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20th c American Gothic: Georgia, Faulkner and magnolias(06 Jul 2015)
By Ms Elsa Charléty

 

And now, for our final descent in the Maelström, we must head once more into the Deep South. Our final destination will be old Dixieland: Georgia and Mississippi in the 1930’s. The reason for this stop is that the South, during the Great Depression, is where Gothic fiction takes yet another radical turn under the magnifying glass of American History.

 

Although the economic crisis affected most of the country, the South was hit hardest. The war may have ended several decades ago, but the battle for Reconstruction was still ongoing at the turn of the century. A damaged economy, a corrupted political system and a social and racial situation ready to implode at any moment had left the region unprepared to face such events.

 

The Depression was tragic for the majority of the population of the South. At the time, they were still working fields for a living, while the land still remained – even after the war had supposedly taken it away from them – in the hands of a wealthy Plantation elite. Poor whites and poor blacks alike fell into a state of poverty unprecedented in recent history.

While the landed elite and intellectual class ignored this, a handful of writers took it upon themselves to give voice to the horror and poverty that was gnawing at the South, and instead of doing so in an clean, sanitizing way, they took their pens and put down on paper everything that was not acceptable: the poverty, the racial tension, the social violence.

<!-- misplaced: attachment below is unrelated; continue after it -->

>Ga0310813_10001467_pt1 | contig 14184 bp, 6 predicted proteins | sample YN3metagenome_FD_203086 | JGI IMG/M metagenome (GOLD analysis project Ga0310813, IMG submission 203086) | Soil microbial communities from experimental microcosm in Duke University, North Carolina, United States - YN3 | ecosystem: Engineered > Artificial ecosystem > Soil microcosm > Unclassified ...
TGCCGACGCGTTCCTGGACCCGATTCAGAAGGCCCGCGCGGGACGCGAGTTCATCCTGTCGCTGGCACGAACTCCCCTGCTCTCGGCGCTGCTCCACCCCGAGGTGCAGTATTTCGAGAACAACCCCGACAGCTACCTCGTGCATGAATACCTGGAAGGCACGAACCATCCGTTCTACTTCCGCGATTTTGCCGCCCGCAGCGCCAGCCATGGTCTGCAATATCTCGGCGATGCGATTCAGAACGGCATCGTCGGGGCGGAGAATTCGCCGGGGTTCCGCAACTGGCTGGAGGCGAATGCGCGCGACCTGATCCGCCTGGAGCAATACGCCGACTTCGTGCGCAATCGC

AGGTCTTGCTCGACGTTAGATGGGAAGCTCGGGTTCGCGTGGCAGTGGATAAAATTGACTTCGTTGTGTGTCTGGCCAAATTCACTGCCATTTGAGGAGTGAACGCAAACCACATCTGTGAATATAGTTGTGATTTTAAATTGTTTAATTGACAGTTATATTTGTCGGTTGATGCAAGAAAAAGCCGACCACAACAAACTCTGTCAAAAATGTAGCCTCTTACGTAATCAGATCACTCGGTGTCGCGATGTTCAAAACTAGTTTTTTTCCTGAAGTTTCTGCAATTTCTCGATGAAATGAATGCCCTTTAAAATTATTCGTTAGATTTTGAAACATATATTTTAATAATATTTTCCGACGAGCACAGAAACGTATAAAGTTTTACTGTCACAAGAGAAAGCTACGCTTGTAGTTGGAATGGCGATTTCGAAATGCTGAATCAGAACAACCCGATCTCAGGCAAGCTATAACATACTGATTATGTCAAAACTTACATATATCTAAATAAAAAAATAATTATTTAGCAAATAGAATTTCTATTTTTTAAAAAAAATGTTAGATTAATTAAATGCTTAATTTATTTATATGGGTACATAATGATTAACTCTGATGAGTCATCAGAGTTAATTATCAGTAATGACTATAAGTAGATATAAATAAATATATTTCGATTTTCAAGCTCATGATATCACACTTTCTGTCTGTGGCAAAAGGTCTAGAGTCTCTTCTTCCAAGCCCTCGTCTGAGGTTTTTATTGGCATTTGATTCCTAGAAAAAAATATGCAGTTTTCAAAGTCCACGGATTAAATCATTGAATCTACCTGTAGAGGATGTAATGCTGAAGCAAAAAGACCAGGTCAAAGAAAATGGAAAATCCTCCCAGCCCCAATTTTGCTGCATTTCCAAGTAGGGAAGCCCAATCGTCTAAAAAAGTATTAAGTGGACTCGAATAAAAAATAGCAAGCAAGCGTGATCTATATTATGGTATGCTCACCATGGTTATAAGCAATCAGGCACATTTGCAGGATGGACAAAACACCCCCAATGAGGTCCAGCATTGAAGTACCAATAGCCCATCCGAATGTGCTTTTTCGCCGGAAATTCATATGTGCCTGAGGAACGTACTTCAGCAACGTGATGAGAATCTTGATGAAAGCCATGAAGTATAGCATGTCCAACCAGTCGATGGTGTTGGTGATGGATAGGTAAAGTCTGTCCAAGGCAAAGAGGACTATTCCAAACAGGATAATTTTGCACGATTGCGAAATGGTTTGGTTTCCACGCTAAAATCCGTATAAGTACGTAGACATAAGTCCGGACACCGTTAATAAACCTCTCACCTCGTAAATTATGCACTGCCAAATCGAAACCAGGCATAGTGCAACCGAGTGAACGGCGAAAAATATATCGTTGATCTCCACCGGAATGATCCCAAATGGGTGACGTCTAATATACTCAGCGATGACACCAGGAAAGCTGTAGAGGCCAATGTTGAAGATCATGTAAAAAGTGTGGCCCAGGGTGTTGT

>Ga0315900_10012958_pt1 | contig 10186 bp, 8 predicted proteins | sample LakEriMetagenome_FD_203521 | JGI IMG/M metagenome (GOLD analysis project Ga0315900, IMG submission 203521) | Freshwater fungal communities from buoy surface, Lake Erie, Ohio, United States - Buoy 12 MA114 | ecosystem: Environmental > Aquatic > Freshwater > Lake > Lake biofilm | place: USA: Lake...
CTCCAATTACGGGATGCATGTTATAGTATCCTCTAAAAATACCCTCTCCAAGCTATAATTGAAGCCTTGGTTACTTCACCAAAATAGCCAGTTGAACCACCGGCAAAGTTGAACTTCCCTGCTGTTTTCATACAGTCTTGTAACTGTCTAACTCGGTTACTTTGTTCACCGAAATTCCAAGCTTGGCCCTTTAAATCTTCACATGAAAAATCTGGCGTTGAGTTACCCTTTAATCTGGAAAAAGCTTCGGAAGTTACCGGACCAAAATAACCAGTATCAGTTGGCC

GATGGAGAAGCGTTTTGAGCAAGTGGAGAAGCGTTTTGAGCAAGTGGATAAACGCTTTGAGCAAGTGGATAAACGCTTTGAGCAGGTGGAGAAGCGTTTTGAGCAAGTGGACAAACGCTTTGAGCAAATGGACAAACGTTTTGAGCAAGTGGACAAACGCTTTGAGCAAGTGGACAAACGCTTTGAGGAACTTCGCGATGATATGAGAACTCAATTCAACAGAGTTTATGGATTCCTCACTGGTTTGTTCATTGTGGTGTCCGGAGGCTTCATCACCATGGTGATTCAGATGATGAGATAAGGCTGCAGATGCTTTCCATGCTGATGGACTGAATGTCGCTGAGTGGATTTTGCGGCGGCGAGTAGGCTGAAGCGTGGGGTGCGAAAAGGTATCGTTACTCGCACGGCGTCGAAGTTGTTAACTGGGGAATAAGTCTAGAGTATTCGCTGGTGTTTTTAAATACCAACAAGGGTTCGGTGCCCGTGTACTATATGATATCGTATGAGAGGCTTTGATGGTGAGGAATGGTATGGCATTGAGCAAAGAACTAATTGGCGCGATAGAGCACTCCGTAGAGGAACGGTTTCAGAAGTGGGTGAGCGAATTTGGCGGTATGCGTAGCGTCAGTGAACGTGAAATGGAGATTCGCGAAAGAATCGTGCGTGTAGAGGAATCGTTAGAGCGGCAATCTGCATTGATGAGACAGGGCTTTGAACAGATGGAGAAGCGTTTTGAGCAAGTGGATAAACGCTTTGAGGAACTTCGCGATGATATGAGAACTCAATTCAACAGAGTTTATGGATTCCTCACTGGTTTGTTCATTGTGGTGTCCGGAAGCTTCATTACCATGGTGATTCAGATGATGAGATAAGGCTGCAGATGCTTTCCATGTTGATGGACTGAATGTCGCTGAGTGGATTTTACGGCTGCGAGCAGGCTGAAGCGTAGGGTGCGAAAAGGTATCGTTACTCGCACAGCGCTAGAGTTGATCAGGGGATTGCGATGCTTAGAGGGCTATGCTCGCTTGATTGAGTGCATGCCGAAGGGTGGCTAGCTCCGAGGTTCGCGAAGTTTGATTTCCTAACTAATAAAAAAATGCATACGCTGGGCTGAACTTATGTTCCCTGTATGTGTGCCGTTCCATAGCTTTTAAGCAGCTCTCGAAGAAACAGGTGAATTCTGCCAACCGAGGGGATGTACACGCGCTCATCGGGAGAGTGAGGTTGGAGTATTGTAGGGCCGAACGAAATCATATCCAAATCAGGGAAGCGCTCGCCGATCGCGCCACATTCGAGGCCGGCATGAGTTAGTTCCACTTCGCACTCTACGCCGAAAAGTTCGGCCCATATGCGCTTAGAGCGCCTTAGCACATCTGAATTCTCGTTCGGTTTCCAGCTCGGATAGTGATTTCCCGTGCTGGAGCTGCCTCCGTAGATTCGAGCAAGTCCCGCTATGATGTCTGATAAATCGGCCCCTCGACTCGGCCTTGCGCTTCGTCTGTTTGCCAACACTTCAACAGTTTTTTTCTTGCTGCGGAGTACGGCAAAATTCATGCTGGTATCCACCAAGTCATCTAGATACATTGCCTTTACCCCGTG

Rape, murders, and lynching were at the heart of this new kind of fiction that refused the ethereal clichés of South literature. Violent historical events of Southern history surfaced in scenes of collective brutality and through images of corpses, mutilated bodies and physical deformities; themes that authors like Faulkner, Caldwell or Wolfe did not shy away from.

Rather than moonlight and magnolias, these authors preferred the broken bodies and broken souls that the South had produced but tried so desperately to hide.

 

When all three authors started publishing their novels and short stories, literary critics from both sides of the Mason-Dixon line ostracized them completely. Critics from the South found them to be traitors to the Cause of the South in showing the region in such a negative light, whilst Northern journalists resented their writing for being too sensationalist and going for shock factor over beauty.

Interestingly enough, the term “Southern Gothic” was born from this critical backlash: Southern writer Ellen Glasgow coined the term in 1935 in an attempt to denounce Faulkner and Caldwell’s literature of “death, hell and the grave”. The pejorative use of the term became, in time, the trademark of a whole wave of American fiction thriving on the hate it generated.

Even though Southern Gothic might differ from traditional Gothic in style and content, its capacity to generate a feeling of awkwardness and unease for the reader makes it belong to the long lasting tradition of the bizarre and the uncanny.

 

The army of misfits of early Southern Gothic writers paved the way for the glorious failures and grotesque outcasts that would later be found in the Southern Gothic pantheon of Flannery O’Connor, Carson McCullers, and Eudora Welty. They embody a new kind of Gothic that grapples with deep social and racial tensions engrained in Southern History, where the ghosts have disappeared because the past is just too real to be ignored.

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